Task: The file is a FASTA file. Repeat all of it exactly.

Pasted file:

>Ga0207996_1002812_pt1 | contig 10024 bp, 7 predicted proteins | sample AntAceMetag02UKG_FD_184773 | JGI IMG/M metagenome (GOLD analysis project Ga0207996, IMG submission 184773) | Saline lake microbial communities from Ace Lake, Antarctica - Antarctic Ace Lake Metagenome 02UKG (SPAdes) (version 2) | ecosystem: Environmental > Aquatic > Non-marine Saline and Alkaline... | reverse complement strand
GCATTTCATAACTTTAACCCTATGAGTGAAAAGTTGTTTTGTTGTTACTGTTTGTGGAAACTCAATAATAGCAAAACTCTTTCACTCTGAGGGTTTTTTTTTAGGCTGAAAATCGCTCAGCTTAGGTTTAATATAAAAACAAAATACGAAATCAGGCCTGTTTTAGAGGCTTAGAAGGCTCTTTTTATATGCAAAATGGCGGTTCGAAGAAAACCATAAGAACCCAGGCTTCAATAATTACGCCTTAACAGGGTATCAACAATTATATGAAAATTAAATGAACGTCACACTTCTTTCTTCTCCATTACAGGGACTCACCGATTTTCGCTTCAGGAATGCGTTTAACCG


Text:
>Ga0207996_1002812_pt1 | contig 10024 bp, 7 predicted proteins | sample AntAceMetag02UKG_FD_184773 | JGI IMG/M metagenome (GOLD analysis project Ga0207996, IMG submission 184773) | Saline lake microbial communities from Ace Lake, Antarctica - Antarctic Ace Lake Metagenome 02UKG (SPAdes) (version 2) | ecosystem: Environmental > Aquatic > Non-marine Saline and Alkaline... | reverse complement strand
GCATTTCATAACTTTAACCCTATGAGTGAAAAGTTGTTTTGTTGTTACTGTTTGTGGAAACTCAATAATAGCAAAACTCTTTCACTCTGAGGGTTTTTTTTTAGGCTGAAAATCGCTCAGCTTAGGTTTAATATAAAAACAAAATACGAAATCAGGCCTGTTTTAGAGGCTTAGAAGGCTCTTTTTATATGCAAAATGGCGGTTCGAAGAAAACCATAAGAACCCAGGCTTCAATAATTACGCCTTAACAGGGTATCAACAATTATATGAAAATTAAATGAACGTCACACTTCTTTCTTCTCCATTACAGGGACTCACCGATTTTCGCTTCAGGAATGCGTTTAACCG